Sunday, August 23, 2009

New jQuery Plugin dirtyFields: Bring Attention to Changed/Unsaved Fields

I just finished a project that included an administrative page where users could make changes to a parent record and numerous child records via multiple forms. All of the form submissions were done via AJAX, so I needed a way to illustrate which of the forms on the page contained changed or "dirty" data, and which forms had no unsaved changes.

This dirtyFields plugin is derived from the functions I wrote to handle that task in that project.

It applies a CSS class to a contextual DOM element associated with any form field that has been changed from its original value. For text inputs, <textarea>, and <select> elements, the <label> element associated with the field (via the "for" attribute) will be styled with the class. For <checkbox> and <radio> elements, you can specify the text associated with each element using "checkboxRadioTextTarget" plugin option (the default setting is "next span").

It works by storing the current value or state of each form field within the data store of the field using the jQuery data() function.  As the value or state of the form field is changed, its current value/state is compared to the one within its data store, and if they aren't equal the field is considered "dirty".  The plugin includes a function called "resetForm" that can be used after the form has been submitted to update the data store of each field with the new field value and mark all the form fields as clean.  There is also an option to apply a CSS class to the form itself to indicate whether or not it contains dirty fields.

(UPDATE: I've now added support for a "formIsDirty" callback function that can be used in conjunction with the "denoteFormDirty" option to run your own functions once a form has been determined to be clean or dirty.)

Links to a demo and documentation can be found below the following screenshot, which shows the style changes to the labels and text of form elements that have been changed:

Project homepage:

Sunday, August 16, 2009

News and Impressions from CFUnited 2009

If you've been following my updates on Twitter, you know that I was at the CFUnited conference last week. I didn't post anything during the conference because, quite frankly, I didn't set aside any time to do so, and there was lot going on most of the time.

I'm not going to try and sum up everything that was presented at the conference: I'm not sure any one person can. But there were a number of news items and developments that came about either just before the conference or during the conference that I thought were worth pointing out:
  • ColdFusion 9 in the Cloud: In the opening CFUnited keynote, Ben Forta and the Adobe team announced that ColdFusion 9 would include licensing options for running ColdFusion in cloud environments, and that they would specifically support the use of ColdFusion 9 on Amazon's EC2 cloud environment. Details (sparse though they are) can be found on Ben's blog post on the subject. Though I'm not a fan boy of cloud computing, having this option is important for ColdFusion developers who have an idea for a high-traffic web application but don't have the money to invest in their own server farm.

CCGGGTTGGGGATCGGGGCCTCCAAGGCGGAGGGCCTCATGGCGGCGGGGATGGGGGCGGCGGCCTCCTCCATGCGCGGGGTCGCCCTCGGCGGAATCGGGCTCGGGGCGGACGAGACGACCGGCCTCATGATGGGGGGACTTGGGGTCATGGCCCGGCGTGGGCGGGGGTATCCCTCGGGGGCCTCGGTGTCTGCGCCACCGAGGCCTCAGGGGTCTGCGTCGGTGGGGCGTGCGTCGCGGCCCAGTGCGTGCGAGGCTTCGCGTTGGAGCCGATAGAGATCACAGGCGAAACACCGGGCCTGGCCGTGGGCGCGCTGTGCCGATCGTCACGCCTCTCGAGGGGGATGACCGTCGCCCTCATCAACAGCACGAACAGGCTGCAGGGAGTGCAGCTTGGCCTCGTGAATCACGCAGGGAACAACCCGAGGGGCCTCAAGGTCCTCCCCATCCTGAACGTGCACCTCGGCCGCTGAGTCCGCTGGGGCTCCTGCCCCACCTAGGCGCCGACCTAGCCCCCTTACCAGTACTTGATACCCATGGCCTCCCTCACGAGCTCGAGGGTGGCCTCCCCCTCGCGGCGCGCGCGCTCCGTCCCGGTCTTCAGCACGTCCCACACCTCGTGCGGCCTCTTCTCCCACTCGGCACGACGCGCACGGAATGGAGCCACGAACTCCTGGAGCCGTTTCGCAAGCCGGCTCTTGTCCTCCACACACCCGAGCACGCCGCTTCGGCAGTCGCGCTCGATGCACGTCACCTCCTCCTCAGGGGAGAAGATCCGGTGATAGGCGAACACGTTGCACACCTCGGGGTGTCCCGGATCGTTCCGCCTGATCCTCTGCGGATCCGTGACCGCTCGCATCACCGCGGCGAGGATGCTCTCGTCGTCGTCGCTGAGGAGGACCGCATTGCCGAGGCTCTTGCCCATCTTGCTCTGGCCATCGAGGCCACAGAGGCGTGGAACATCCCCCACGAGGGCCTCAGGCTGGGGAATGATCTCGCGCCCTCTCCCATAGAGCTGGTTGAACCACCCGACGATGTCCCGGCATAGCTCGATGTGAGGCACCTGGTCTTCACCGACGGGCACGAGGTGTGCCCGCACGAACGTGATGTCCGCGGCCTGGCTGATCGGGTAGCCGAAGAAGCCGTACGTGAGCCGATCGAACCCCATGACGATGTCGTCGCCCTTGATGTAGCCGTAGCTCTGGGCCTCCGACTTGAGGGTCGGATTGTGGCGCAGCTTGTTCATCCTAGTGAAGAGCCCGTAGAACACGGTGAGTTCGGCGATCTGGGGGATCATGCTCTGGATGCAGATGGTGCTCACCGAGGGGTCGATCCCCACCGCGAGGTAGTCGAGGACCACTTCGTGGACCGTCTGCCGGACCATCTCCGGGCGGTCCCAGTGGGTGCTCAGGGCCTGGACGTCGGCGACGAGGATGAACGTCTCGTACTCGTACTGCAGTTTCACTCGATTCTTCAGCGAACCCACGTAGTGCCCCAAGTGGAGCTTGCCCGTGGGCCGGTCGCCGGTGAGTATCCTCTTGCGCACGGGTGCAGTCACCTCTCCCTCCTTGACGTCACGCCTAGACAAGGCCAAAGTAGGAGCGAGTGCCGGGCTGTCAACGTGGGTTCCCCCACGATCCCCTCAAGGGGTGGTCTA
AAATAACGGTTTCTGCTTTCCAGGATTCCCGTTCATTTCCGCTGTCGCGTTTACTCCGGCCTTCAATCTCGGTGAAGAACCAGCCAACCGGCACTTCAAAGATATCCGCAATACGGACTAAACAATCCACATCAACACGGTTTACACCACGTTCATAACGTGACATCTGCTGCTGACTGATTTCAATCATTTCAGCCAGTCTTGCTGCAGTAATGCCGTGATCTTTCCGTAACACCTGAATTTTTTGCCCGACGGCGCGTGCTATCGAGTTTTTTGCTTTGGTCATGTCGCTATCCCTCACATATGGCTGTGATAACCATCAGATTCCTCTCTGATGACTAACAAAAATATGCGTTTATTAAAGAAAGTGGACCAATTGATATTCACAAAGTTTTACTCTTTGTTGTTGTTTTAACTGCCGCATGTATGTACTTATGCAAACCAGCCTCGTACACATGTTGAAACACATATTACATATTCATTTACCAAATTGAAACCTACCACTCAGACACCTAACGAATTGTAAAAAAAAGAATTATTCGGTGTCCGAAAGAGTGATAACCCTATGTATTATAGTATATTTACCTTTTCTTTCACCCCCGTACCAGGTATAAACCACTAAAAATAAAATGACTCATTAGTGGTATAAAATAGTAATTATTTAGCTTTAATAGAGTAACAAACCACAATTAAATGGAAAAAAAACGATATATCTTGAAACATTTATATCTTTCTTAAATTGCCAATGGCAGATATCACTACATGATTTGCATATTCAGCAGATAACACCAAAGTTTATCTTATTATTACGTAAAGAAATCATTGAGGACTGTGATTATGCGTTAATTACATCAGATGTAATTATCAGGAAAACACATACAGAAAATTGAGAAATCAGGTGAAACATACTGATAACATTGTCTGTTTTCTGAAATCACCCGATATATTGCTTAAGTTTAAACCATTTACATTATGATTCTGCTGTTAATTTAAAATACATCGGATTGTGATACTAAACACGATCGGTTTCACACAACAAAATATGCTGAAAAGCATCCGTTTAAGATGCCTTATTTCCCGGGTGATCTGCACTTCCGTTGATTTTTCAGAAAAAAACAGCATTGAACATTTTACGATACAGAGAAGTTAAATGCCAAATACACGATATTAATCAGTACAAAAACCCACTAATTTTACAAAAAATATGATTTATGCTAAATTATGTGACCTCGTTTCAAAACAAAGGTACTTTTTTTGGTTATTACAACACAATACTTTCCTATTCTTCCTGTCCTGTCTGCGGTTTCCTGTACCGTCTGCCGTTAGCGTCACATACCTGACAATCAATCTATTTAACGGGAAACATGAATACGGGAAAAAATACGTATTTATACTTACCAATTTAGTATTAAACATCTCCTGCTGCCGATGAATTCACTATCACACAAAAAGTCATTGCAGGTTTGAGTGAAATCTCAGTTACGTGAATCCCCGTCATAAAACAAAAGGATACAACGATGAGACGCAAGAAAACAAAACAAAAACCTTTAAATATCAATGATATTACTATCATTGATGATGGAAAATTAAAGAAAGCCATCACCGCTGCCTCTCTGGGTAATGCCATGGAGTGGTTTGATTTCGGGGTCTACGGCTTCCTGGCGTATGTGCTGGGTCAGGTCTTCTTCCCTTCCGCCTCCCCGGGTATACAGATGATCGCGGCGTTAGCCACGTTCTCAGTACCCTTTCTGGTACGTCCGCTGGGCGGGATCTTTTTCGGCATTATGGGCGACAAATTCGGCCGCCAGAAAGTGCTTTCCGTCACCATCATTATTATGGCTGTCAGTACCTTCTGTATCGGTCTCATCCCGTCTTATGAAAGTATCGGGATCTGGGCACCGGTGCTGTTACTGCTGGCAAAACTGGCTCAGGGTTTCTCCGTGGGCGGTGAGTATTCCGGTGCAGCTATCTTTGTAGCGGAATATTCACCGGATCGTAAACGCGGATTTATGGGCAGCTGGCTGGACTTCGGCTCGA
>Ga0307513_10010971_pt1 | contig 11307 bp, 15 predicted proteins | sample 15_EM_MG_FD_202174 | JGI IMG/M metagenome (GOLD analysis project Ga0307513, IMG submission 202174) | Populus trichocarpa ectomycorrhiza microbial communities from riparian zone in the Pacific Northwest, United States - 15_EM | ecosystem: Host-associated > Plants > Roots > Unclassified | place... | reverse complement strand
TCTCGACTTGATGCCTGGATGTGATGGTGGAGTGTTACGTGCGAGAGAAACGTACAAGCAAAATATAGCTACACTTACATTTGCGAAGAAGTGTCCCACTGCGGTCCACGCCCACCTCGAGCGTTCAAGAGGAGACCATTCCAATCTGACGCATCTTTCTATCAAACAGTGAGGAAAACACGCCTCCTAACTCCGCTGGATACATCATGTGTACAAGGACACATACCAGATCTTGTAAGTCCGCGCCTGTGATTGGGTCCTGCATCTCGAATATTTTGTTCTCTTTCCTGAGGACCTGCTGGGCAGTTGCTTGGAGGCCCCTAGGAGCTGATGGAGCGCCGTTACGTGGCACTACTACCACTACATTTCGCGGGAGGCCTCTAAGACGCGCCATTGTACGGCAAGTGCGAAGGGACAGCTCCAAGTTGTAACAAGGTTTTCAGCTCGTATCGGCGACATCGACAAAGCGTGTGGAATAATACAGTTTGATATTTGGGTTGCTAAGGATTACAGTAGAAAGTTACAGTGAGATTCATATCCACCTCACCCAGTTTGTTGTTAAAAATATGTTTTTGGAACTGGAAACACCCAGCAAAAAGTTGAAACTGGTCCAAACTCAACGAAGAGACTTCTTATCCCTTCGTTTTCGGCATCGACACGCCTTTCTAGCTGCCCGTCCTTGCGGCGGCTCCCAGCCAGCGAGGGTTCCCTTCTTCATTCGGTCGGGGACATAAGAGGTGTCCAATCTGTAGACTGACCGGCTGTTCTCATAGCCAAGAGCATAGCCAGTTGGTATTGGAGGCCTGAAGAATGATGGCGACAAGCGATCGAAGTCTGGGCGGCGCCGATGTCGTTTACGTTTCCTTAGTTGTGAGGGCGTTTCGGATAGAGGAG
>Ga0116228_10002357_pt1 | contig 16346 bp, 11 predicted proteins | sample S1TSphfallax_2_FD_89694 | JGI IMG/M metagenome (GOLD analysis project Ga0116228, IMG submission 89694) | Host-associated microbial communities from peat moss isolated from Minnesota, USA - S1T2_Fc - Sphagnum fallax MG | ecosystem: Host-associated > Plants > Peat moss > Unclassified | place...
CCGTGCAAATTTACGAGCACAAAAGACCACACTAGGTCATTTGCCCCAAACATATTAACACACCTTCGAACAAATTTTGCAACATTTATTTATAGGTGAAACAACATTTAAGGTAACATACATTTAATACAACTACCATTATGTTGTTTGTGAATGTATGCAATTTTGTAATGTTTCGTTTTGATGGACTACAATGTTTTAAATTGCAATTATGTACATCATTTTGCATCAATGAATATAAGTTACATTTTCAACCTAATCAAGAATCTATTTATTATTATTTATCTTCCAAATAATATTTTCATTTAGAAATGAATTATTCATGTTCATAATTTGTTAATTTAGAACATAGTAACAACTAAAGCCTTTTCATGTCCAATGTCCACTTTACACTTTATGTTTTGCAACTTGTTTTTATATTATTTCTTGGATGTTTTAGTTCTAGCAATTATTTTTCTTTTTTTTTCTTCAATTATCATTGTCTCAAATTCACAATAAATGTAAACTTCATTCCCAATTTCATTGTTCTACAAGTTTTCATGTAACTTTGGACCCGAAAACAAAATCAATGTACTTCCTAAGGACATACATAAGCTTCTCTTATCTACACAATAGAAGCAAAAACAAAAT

• 4CFF: 4CFF is the acronym for the For ColdFusion Foundation, a new non-profit foundations founded by several member of the CF community with the goal of providing assistance and resources to ColdFusion open-source projects and establishing a "professional membership society for the ColdFusion Community at large." I missed their unofficial announcement/presentation, so I can't provide any information about how they plan to move forward with their goals, but I think the idea of having a resource where CF programmers can get help with the non-programming challenges involved in starting and maintaining an open-source project is a good one.
  • Framework updates/changes: The final, production version of Model-Glue 3.0 (Gesture) was released just prior to the conference, while the beta release of ColdBox 3.0 was announced on the first day of the conference. But perhaps the most dramatic framework announcement was that Adam Haskell, previously the lead developer for the Fusebox framework, was going to resign from that role and lead the development of a new and separate version of Fusebox called FuseNG (Fusebox Next Generation), citing irreconcilable difference between himself and TeraTech, the Maryland-based CF development/training shop that currently controls the domain name and source code behind Fusebox. As a developer who uses Fusebox, I'm curious to see how this decision will play out. The current version of Fusebox is a very effective, usable, and mature framework, but Adam's a smart guy and it'll be interesting to see what he and the other developers involved in FuseNG will come up with.